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Facing Mounting Criticism, Bergen Community College Mans The Wall
Yesterday, my colleague Sarah McLaughlin reported on Bergen Community College’s asinine decision to place Professor Francis Schmidt on unpaid leave pending psychiatric evaluation for posting a picture on Google+ of his young daughter wearing a shirt containing a quote from the popular Game of Thrones series.
This morning, facing mounting criticism and bewilderment, Bergen Community College (BCC) doubled down on its claim that administrators were dutifully investigating a possible threat to campus. College spokesman Larry Hlavenka Jr. gave this official statement:
The referenced incident refers to a private personnel matter at Bergen Community College. Since January 1, 2014, 34 incidents of school shootings have occurred in the United States. In following its safety and security procedures, the college investigates all situations where a member of its community – students, faculty, staff or local residents – expresses a safety or security concern.
Talk about digging a deeper hole. Of course, this isn’t the first time we’ve seen an administration resort to citing school shootings and terrorist attacks in order to make its censorship or discipline seem slightly less ridiculous. Nor is it the first time we have seen a TV show reference be treated as a threat, as FIRE President Greg Lukianoff reminds us in The Huffington Post.
Ken White over at Popehat explains what most find obvious:
No honest or near-normal intellect would say, as [BCC administrator] Jim Miller did, that the "fire" in the slogan might refer to an AK-47, a profoundly idiotic statement that resembles arguing that "May the Force Be With You" is a threat of force. Nobody with self-respect or minimal ability would claim that this professor's treatment was somehow justified by school shootings.
But White also reminds readers that Bergen Community College’s actions did not occur in a vacuum:
Bergen represents what we, the people, have been convinced to accept. Bergen is mundane in a world where we put kids in jail to be brutalized over obvious bad jokes on social media. Bergen exists in a world where officials use concepts like "cyberbullying" to police and retaliate against satire and criticism. Bergen exists in a world where we have allowed fears — fear of terrorism, fear of drugs, fear of crime, fear for our children — to become so powerful that merely invoking them is a key that unlocks any right.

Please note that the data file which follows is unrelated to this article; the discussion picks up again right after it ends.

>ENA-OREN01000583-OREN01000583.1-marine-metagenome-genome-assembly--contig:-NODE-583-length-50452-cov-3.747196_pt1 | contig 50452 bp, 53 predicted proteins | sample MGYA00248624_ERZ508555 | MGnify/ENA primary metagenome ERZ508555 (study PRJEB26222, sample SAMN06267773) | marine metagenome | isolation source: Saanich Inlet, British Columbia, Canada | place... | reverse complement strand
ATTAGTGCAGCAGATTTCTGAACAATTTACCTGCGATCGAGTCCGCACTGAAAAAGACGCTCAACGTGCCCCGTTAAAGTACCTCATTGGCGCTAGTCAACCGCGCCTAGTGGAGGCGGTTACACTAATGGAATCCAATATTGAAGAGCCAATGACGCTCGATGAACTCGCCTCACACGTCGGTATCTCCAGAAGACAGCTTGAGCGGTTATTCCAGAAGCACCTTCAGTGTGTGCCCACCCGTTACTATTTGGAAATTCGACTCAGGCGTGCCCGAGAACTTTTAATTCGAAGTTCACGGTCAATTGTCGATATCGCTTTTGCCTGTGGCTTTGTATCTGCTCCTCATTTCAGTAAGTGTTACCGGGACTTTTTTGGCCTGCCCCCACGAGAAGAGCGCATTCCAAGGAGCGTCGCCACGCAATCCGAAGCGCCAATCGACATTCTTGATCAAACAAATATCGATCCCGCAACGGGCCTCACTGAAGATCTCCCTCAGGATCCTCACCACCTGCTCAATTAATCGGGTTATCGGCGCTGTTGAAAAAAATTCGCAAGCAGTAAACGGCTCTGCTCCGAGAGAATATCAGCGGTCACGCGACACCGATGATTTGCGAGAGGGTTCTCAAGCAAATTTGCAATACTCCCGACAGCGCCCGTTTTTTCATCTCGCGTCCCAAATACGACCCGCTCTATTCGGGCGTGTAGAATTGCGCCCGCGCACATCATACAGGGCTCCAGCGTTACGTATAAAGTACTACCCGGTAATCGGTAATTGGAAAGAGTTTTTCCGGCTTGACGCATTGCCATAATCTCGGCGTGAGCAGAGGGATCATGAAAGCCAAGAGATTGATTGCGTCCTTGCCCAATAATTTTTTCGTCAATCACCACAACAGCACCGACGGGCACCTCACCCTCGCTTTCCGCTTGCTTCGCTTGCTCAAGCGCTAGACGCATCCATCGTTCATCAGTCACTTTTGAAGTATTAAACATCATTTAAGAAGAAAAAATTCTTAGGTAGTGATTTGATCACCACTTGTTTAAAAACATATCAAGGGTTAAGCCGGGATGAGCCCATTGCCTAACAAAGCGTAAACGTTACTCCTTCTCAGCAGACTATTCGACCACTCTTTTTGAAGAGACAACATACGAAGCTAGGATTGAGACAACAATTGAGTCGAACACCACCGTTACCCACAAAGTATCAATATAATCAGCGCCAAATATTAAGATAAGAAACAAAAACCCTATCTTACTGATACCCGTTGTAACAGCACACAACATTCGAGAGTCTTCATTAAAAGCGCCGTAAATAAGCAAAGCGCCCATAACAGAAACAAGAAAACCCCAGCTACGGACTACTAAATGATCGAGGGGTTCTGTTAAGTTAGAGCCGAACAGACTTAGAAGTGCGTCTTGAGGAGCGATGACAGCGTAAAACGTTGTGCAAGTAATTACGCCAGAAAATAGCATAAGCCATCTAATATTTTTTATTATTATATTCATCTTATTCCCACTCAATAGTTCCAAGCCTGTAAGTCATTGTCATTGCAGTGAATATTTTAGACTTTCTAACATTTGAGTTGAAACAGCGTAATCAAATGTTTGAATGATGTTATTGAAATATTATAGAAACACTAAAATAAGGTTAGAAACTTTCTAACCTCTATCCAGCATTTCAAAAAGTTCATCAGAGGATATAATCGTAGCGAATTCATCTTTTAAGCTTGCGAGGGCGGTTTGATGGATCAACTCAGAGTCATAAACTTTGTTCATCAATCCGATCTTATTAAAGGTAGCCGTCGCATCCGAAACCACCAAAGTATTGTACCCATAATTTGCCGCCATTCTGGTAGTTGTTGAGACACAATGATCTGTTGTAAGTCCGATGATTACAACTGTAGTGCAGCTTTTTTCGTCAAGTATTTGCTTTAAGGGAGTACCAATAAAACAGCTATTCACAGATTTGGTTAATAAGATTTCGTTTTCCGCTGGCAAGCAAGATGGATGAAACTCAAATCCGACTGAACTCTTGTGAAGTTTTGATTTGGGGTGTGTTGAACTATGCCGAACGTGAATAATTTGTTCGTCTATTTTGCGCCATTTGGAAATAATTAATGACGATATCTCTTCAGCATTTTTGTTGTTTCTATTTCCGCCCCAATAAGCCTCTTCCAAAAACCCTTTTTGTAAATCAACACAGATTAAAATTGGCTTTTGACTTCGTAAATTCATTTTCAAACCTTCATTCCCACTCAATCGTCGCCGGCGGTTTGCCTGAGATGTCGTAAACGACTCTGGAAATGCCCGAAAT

As a nation, we all need to decide whether we will surrender our critical thinking in response to buzzwords like "terrorism" and "drugs" and "crime" and "school shootings." On a local level, we must decide whether we will put up with such idiocy from our educational institutions. So tell me, students and teachers and alumni of Bergen Community College. Are you going to put up with that? Because institutions that act like this are not helping young people to be productive and independent adults. They are teaching fear, ignorance, and subservience.
Quite right. Fortunately, it appears that there are those who do value critical thinking, and they are already pushing back against this clear failure to exercise reason and common sense. Bergen Community College’s Facebook page has been flooded with comments (check out the “Recent Posts by Others” section), and one Internet poll with over 1,175 votes as of this writing has more than 99% of respondents disagreeing with the college’s action (a mere 8 voters thought that the picture was threatening).
Check back to The Torch for future developments. In the meantime, Peter Bonilla, director of FIRE’s Individual Rights Defense Program, will be joining the National Rifle Association’s Cam & Co. radio show at 2:40 p.m. (Eastern) this afternoon to discuss the incident. Find out how to tune in at http://www.nranews.com/cam.
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